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# Difference between Big-O and Little-o Notations

Last modified: August 23, 2021

## 1. Overview

In this brief tutorial, we’ll learn about **how big-O and little-o notations differ**. In short, they are both asymptotic notations that specify upper-bounds for functions and running times of algorithms.

However, the difference is that **big-O may be asymptotically tight** while **little-o makes sure that the upper bound isn’t asymptotically tight**.

Let’s read on to understand what exactly it means to be asymptotically tight.

## 2. Mathematical Definition

Big-O and little-o notations have very similar definitions, and **their difference lies in how strict they are regarding the upper bound** they represent.

### 2.1. Big-O

For a given function , is defined as:

there exist positive constants and such that for all .

**So** **is** **a set of functions** **that are, after** , **smaller than or equal to **. The function’s behavior before is unimportant since big-O notation (also little-o notation) analyzes the function for huge numbers. As an example, let’s have a look at the following figure:

Here, is only one of the possible functions that belong to . Before , is not always smaller than or equal to , but after , it never goes above .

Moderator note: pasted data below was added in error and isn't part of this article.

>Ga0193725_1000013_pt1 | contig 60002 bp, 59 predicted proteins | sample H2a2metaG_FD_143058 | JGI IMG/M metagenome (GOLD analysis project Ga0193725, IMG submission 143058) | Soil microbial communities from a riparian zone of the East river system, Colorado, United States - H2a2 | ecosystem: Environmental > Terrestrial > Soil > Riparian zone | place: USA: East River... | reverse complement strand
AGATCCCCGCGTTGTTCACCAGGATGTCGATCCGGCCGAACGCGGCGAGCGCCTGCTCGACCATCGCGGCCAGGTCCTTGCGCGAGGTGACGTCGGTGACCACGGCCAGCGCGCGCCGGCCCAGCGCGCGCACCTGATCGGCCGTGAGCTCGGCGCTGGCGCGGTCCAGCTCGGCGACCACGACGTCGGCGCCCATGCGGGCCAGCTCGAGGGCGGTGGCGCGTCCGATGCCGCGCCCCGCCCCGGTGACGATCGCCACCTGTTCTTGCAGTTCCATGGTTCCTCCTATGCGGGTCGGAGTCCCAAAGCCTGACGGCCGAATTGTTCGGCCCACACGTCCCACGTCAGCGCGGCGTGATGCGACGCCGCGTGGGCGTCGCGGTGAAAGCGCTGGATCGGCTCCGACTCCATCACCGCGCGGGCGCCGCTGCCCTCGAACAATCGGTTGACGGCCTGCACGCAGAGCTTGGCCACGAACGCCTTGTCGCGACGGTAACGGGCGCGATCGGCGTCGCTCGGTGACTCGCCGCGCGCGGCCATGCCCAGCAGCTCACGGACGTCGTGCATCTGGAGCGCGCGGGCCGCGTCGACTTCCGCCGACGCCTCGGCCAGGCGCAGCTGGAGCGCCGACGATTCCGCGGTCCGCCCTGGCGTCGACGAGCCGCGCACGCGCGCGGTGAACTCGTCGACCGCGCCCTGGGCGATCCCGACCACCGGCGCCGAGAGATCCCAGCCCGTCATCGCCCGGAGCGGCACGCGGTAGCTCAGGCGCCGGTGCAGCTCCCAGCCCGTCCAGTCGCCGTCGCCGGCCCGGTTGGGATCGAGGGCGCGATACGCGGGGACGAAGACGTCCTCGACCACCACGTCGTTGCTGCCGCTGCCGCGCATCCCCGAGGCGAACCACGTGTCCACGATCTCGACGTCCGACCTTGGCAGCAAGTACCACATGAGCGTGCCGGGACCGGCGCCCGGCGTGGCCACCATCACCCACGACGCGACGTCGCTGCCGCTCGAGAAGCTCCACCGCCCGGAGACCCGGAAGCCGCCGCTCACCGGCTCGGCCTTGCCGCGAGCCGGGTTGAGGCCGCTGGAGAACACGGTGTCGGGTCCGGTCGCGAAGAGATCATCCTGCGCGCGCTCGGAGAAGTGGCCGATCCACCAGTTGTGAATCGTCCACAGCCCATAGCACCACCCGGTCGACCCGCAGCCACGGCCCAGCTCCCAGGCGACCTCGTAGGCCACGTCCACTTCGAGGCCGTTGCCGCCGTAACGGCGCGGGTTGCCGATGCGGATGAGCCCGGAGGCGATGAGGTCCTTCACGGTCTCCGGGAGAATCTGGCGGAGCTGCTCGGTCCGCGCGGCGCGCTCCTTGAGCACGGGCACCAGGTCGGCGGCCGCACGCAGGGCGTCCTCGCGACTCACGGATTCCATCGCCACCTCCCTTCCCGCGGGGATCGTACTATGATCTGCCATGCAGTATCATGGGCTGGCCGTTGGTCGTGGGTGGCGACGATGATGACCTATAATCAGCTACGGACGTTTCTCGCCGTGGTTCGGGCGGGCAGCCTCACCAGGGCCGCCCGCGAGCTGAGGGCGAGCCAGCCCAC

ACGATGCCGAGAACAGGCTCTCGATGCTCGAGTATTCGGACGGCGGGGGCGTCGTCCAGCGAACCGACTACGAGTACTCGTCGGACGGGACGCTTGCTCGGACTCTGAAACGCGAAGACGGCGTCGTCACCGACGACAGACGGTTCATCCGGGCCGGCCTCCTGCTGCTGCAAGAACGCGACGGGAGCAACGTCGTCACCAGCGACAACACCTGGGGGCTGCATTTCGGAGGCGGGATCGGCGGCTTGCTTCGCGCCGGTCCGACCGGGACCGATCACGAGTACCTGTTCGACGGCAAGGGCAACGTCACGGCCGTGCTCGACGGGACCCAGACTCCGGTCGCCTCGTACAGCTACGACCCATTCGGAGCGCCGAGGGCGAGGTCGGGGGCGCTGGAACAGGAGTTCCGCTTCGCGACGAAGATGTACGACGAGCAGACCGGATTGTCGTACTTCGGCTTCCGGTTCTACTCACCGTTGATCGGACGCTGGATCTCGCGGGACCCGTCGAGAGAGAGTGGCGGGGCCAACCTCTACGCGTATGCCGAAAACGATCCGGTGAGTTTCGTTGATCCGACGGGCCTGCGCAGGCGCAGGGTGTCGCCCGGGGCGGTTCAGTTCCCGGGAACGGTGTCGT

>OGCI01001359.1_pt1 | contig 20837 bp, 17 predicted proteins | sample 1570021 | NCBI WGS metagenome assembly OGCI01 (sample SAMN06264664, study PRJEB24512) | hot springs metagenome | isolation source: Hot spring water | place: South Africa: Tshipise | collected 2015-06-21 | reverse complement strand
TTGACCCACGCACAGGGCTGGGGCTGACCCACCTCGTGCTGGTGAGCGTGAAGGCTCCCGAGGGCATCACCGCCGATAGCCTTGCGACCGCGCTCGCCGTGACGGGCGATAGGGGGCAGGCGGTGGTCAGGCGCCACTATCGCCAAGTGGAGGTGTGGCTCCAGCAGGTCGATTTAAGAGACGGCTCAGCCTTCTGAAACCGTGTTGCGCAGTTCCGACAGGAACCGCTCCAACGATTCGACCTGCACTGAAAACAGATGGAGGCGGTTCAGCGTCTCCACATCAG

**The equal sign in the definition represents the concept of** **asymptotical tightness**, **meaning that when** **gets very large,** **and** **grow at the same rate**. For instance, satisfies the equal sign, hence it is asymptotically tight, while is not.

For more explanation on this notation, look at an introduction to the theory of big-O notation.

### 2.2. Little-o

**Little-o notation is used to denote an upper-bound that is not asymptotically tight**. It is formally defined as:

for any positive constant , there exists positive constant such that for all .

**Note that in this definition**, **the set of functions **** are strictly smaller than** , **meaning that** **little-o notation is a stronger upper bound than big-O notation**. In other words, the little-o notation does not allow the function to have the same growth rate as .

Intuitively, this means that as the approaches infinity, becomes insignificant compared to . In mathematical terms:

In addition, the inequality in the definition of little-o should hold for any constant , whereas for big-O, it is enough to find some that satisfies the inequality.

If we drew an analogy between asymptotic comparison of and and the comparison of real numbers and , we would have while .

## 3. Examples

Let’s have a look at some examples to make things clearer.

For , we have:

- but
- and
- and

In general, for , we will have:

- but
- and
- and

For more examples of big-O notation, see practical Java examples of the big-O notation.

## 4. Conclusion

In this article, we learned the difference between big-O and little-o notations and noted that little-o notation excludes the asymptotically tight functions from the set of big-O functions.